What is the longest sustained retreat by a military force in history, by total length? Not counting naval examples, as they can be much longer.

When I search for it I get a lot of results to the Battle of the Ch'ongch'on River, which is the longest retreat in US history, but at 120 mi (190 km) it is dwarfed by a more famous retreat, of the French from Moscow.

Still, that may not be the longest in all history. Which one is the longest?

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    How is "retreat" being defined for this question? For example, if I sail around the world and attack someone on the other side, I get defeated and sail all the way home, does the whole return journey count as a retreat?
    – Steve Bird
    Sep 16, 2016 at 5:50
  • Good question; I don't know of a way to define a retreat. For whatever reason, people count the Korean War example but not naval examples during WWII that are surely longer. Wikipedia states that it requires "retreating forces back while maintaining contact with the enemy". I don't know if that's a proper or rigorous definition, so if someone can expand on that that would be great too. Sep 16, 2016 at 5:58
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    What about Czech legions in Russia? They had to go around the globe to come back: en.wikipedia.org/wiki/Czechoslovak_Legion. But it was not a retreat after losing a battle. They captured gold reserve and occupied Siberia for some time :-) Sep 16, 2016 at 11:25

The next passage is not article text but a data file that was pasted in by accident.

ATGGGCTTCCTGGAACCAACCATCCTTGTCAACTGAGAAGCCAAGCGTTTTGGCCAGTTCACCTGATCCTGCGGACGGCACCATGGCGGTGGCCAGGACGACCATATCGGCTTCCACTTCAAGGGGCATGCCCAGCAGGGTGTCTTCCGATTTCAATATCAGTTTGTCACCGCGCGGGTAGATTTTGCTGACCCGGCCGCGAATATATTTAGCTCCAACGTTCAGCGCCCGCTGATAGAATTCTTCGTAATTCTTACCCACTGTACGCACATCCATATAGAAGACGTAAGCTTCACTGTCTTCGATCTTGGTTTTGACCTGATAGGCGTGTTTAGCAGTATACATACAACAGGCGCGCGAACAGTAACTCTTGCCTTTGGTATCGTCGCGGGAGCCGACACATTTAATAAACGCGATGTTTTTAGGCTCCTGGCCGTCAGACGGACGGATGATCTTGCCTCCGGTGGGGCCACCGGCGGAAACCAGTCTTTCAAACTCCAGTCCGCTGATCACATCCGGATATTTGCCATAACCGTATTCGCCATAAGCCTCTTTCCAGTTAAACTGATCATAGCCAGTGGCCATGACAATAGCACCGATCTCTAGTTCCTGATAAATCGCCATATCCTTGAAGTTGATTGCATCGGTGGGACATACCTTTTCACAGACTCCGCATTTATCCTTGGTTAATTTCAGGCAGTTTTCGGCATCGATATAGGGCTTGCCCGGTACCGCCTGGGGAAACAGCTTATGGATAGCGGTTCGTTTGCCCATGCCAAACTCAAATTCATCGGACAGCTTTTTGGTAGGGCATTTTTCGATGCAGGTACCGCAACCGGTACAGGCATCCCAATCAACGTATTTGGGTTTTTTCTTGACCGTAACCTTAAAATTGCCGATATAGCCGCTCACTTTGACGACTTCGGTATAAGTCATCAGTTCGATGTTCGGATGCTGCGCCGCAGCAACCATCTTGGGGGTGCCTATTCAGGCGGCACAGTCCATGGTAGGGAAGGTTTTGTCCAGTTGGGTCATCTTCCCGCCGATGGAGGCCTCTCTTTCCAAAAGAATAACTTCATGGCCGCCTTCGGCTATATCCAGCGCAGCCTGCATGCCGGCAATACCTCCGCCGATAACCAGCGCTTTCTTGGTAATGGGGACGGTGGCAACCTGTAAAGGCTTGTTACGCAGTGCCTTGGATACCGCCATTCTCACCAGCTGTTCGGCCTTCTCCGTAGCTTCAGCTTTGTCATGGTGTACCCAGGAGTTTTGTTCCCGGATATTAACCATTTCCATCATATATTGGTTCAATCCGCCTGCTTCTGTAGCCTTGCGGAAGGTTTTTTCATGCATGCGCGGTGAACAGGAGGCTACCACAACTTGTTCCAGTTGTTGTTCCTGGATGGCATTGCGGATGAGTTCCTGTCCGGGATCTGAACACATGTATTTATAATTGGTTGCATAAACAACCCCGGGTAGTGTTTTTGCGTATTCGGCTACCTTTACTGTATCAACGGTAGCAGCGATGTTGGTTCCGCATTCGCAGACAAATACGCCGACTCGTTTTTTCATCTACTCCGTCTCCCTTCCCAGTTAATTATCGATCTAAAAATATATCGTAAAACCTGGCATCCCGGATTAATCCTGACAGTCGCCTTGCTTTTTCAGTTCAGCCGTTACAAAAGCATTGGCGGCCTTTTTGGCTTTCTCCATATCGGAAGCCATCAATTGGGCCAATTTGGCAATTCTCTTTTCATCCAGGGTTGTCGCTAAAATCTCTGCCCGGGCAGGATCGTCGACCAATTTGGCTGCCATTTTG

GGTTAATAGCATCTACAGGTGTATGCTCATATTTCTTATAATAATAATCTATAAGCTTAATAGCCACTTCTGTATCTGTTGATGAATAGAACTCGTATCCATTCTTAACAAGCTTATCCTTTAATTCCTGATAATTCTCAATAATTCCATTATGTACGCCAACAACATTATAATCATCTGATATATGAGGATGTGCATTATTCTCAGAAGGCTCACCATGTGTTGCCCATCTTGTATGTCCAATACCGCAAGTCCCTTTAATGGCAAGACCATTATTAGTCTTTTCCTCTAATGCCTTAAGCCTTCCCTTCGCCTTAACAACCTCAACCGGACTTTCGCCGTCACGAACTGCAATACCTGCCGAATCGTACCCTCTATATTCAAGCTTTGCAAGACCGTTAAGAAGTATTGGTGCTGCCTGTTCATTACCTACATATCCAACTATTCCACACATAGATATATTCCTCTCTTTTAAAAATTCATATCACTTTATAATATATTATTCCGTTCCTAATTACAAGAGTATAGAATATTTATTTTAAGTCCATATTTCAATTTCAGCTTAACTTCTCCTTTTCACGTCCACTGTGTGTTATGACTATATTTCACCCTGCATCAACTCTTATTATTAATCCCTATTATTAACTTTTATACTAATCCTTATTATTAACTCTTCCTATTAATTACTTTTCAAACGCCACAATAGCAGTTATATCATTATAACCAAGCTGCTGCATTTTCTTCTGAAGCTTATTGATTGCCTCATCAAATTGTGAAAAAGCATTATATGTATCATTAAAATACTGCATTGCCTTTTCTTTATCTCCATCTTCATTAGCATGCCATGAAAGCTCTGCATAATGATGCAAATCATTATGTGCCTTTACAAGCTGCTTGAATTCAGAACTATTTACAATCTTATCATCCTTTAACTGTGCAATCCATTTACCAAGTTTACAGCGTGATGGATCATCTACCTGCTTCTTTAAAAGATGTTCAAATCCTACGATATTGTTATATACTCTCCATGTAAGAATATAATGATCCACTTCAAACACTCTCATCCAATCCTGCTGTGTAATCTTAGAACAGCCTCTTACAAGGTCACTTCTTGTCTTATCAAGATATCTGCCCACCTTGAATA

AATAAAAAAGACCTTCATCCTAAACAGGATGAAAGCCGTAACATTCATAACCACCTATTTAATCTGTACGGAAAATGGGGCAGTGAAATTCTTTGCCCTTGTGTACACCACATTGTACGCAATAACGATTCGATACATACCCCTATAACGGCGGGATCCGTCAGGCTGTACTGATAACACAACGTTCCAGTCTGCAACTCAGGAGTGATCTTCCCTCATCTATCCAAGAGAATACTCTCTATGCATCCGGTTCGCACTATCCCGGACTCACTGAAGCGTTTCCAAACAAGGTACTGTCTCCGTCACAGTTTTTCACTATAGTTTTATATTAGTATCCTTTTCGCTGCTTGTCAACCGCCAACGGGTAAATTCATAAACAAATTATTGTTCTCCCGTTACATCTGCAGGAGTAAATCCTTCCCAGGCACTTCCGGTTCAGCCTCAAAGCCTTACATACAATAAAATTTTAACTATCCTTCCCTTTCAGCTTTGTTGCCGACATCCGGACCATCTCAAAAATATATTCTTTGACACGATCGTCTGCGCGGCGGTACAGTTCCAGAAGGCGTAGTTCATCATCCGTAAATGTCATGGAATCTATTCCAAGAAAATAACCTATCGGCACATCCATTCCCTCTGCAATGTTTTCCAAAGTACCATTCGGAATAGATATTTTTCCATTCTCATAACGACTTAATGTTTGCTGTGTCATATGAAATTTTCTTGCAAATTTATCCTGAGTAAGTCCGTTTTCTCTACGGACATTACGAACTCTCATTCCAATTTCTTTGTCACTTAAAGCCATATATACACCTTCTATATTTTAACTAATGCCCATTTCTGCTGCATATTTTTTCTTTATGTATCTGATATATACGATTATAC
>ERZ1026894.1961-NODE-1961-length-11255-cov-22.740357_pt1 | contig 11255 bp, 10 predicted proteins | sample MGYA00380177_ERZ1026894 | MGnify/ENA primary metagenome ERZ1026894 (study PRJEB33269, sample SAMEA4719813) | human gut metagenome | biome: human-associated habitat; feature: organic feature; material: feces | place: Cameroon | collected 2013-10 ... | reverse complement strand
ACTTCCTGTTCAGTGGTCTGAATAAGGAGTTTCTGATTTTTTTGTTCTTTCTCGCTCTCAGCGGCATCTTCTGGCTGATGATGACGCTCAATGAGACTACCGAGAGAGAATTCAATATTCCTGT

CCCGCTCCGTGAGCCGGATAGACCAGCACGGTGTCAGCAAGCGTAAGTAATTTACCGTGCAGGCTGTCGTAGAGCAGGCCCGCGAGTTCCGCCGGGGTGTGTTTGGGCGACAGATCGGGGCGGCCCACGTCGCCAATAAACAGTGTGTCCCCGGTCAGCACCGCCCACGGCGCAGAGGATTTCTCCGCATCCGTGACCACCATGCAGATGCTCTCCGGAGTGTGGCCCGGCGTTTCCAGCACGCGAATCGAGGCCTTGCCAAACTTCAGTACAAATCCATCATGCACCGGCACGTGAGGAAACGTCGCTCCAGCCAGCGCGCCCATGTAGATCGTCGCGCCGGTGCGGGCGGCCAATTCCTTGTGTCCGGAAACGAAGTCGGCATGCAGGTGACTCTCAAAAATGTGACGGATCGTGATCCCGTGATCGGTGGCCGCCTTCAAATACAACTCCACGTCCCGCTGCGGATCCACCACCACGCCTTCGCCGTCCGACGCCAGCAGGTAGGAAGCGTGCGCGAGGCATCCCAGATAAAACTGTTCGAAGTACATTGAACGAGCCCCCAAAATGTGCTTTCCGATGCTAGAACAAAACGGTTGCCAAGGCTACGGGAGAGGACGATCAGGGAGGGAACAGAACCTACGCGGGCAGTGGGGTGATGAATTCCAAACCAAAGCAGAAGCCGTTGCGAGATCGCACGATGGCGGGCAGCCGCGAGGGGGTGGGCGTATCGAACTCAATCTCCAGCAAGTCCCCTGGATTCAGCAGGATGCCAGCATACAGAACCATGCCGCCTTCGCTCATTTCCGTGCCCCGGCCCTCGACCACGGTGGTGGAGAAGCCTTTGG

• I think easily the US South in front of the Northern Commanded William Tecumseh Sherman. He forced the various Armies of the South to fall back starting in Indiana all the way ultimately to Coastal North Carolina...a distance of well over 1500 miles in total. Sep 16, 2016 at 12:54
  • There was some long retreat with the mongols, I just can't remember it.
    – Firebug
    Sep 17, 2016 at 18:31

6 Answers 6


The longest retreat is the Long March

The retreat lasted over a year and went almost 10,000 km.

The Communists, under the eventual command of Mao Zedong and Zhou Enlai, escaped in a circling retreat to the west and north, which reportedly traversed over 9,000 kilometers (5600 miles) over 370 days

Most people are familiar with the outline of this retreat - essentially, the Chinese Communist Party (CCP) had establish an un-recognized governance over parts of Jianxi and Fujian. The GMD attacked, and the CCP fled to join with communist forces in north China. They settled in Baoan